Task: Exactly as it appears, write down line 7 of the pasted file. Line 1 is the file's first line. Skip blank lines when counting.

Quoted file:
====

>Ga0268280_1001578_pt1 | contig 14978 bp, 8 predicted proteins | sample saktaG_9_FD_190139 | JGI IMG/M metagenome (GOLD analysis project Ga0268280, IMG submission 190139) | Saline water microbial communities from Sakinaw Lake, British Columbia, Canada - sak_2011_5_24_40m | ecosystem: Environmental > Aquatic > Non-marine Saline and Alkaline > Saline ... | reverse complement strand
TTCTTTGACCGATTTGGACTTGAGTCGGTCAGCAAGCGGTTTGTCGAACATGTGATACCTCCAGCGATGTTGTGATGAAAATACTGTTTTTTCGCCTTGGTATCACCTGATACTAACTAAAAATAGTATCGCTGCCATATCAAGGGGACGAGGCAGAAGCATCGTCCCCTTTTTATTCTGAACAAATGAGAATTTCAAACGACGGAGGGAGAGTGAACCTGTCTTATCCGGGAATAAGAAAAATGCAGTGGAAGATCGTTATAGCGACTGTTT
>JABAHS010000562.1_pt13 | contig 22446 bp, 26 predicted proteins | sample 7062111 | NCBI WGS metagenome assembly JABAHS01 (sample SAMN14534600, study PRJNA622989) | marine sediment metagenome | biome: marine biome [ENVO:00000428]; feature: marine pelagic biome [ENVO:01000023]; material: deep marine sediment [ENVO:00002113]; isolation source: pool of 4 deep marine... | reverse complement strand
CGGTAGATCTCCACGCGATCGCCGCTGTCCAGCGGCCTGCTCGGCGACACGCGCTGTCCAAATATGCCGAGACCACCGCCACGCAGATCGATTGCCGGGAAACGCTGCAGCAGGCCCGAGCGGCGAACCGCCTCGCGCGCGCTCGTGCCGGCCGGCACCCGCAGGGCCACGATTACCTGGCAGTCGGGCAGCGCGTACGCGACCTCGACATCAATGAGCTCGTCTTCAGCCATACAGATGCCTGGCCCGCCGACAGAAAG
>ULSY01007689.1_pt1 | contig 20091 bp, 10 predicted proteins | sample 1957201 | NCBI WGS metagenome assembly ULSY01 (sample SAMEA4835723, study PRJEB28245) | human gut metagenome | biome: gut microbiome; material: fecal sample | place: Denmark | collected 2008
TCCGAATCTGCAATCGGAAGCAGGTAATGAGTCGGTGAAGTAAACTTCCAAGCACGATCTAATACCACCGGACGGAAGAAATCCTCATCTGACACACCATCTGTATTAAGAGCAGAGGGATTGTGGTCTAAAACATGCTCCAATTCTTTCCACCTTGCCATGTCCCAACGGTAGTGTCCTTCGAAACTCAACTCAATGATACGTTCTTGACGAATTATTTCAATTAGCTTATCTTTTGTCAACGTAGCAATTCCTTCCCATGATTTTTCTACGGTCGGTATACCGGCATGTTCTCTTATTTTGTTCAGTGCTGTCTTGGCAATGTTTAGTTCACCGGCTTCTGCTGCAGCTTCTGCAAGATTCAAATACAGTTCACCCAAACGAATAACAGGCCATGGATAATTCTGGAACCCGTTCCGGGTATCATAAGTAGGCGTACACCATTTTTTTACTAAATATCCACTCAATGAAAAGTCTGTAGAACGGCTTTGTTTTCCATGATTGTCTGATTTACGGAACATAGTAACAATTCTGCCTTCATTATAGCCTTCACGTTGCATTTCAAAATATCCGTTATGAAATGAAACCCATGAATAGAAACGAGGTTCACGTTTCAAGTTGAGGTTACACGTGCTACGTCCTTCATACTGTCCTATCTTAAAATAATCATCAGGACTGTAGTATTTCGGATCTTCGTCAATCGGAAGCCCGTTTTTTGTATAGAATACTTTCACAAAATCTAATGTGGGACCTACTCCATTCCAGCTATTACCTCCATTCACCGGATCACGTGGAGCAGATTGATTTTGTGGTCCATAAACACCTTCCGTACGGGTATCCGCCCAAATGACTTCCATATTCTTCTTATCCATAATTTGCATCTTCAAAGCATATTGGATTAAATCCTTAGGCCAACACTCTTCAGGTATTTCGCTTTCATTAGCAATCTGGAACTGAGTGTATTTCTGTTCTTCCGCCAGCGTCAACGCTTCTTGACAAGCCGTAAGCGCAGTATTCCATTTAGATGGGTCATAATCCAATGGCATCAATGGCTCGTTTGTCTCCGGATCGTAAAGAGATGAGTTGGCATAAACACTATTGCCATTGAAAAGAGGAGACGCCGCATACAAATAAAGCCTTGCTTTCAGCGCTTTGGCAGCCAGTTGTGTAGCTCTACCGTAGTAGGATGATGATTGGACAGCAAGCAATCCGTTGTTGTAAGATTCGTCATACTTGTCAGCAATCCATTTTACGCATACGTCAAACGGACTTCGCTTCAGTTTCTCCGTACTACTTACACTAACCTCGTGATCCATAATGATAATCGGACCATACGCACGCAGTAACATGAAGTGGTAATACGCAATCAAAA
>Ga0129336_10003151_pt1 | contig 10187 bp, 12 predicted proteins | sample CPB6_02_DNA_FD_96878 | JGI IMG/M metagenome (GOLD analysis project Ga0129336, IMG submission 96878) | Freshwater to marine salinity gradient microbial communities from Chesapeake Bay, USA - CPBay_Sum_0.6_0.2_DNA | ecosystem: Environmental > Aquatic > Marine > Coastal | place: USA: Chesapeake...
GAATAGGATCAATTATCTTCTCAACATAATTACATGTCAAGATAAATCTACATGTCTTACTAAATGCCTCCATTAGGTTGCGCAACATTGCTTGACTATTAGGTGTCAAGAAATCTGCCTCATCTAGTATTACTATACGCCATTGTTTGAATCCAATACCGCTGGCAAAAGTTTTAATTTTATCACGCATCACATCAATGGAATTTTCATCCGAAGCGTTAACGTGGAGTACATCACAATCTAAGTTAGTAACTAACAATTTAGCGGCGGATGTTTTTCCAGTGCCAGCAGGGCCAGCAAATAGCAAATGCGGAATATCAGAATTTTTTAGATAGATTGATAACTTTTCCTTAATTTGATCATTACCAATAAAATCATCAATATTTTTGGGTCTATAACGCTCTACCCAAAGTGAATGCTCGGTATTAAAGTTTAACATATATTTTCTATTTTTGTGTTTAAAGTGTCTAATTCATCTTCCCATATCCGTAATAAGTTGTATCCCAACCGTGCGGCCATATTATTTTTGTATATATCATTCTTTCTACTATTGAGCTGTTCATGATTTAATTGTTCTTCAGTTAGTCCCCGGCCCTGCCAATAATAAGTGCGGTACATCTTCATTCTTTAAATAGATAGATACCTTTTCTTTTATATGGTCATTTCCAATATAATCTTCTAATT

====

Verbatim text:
>Ga0129336_10003151_pt1 | contig 10187 bp, 12 predicted proteins | sample CPB6_02_DNA_FD_96878 | JGI IMG/M metagenome (GOLD analysis project Ga0129336, IMG submission 96878) | Freshwater to marine salinity gradient microbial communities from Chesapeake Bay, USA - CPBay_Sum_0.6_0.2_DNA | ecosystem: Environmental > Aquatic > Marine > Coastal | place: USA: Chesapeake...